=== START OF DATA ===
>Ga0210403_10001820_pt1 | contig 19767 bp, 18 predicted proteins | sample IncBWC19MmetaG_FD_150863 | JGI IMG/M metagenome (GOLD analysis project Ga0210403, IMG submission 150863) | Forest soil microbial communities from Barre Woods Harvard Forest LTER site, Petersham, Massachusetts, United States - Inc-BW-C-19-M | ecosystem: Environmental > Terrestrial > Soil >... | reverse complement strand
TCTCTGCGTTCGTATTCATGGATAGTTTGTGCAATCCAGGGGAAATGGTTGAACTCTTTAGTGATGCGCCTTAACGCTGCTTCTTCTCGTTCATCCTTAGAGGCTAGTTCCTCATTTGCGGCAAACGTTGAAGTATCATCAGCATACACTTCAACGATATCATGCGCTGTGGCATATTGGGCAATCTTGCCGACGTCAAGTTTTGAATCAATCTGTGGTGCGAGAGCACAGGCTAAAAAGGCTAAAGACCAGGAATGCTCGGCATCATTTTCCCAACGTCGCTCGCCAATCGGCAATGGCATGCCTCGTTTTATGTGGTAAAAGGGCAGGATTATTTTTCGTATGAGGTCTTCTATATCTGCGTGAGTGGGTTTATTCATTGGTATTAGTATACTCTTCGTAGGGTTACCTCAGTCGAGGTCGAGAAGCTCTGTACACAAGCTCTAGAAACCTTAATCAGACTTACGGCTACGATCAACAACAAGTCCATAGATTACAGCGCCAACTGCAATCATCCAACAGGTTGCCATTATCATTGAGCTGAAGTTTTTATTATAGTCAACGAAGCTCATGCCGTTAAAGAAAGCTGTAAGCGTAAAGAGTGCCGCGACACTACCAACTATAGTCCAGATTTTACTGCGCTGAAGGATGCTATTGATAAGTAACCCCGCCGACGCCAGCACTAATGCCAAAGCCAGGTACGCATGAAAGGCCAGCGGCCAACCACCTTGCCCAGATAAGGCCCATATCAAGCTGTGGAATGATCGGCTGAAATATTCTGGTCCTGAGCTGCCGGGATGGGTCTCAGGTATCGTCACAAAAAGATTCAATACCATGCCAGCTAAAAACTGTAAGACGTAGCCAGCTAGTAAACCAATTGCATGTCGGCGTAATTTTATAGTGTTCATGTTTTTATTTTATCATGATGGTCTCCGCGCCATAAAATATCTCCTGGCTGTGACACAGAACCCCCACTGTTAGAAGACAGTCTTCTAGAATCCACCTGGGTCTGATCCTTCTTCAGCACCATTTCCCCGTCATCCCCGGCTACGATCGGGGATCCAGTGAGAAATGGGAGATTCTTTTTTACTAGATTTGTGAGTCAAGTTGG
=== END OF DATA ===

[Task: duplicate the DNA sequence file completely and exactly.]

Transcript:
>Ga0210403_10001820_pt1 | contig 19767 bp, 18 predicted proteins | sample IncBWC19MmetaG_FD_150863 | JGI IMG/M metagenome (GOLD analysis project Ga0210403, IMG submission 150863) | Forest soil microbial communities from Barre Woods Harvard Forest LTER site, Petersham, Massachusetts, United States - Inc-BW-C-19-M | ecosystem: Environmental > Terrestrial > Soil >... | reverse complement strand
TCTCTGCGTTCGTATTCATGGATAGTTTGTGCAATCCAGGGGAAATGGTTGAACTCTTTAGTGATGCGCCTTAACGCTGCTTCTTCTCGTTCATCCTTAGAGGCTAGTTCCTCATTTGCGGCAAACGTTGAAGTATCATCAGCATACACTTCAACGATATCATGCGCTGTGGCATATTGGGCAATCTTGCCGACGTCAAGTTTTGAATCAATCTGTGGTGCGAGAGCACAGGCTAAAAAGGCTAAAGACCAGGAATGCTCGGCATCATTTTCCCAACGTCGCTCGCCAATCGGCAATGGCATGCCTCGTTTTATGTGGTAAAAGGGCAGGATTATTTTTCGTATGAGGTCTTCTATATCTGCGTGAGTGGGTTTATTCATTGGTATTAGTATACTCTTCGTAGGGTTACCTCAGTCGAGGTCGAGAAGCTCTGTACACAAGCTCTAGAAACCTTAATCAGACTTACGGCTACGATCAACAACAAGTCCATAGATTACAGCGCCAACTGCAATCATCCAACAGGTTGCCATTATCATTGAGCTGAAGTTTTTATTATAGTCAACGAAGCTCATGCCGTTAAAGAAAGCTGTAAGCGTAAAGAGTGCCGCGACACTACCAACTATAGTCCAGATTTTACTGCGCTGAAGGATGCTATTGATAAGTAACCCCGCCGACGCCAGCACTAATGCCAAAGCCAGGTACGCATGAAAGGCCAGCGGCCAACCACCTTGCCCAGATAAGGCCCATATCAAGCTGTGGAATGATCGGCTGAAATATTCTGGTCCTGAGCTGCCGGGATGGGTCTCAGGTATCGTCACAAAAAGATTCAATACCATGCCAGCTAAAAACTGTAAGACGTAGCCAGCTAGTAAACCAATTGCATGTCGGCGTAATTTTATAGTGTTCATGTTTTTATTTTATCATGATGGTCTCCGCGCCATAAAATATCTCCTGGCTGTGACACAGAACCCCCACTGTTAGAAGACAGTCTTCTAGAATCCACCTGGGTCTGATCCTTCTTCAGCACCATTTCCCCGTCATCCCCGGCTACGATCGGGGATCCAGTGAGAAATGGGAGATTCTTTTTTACTAGATTTGTGAGTCAAGTTGG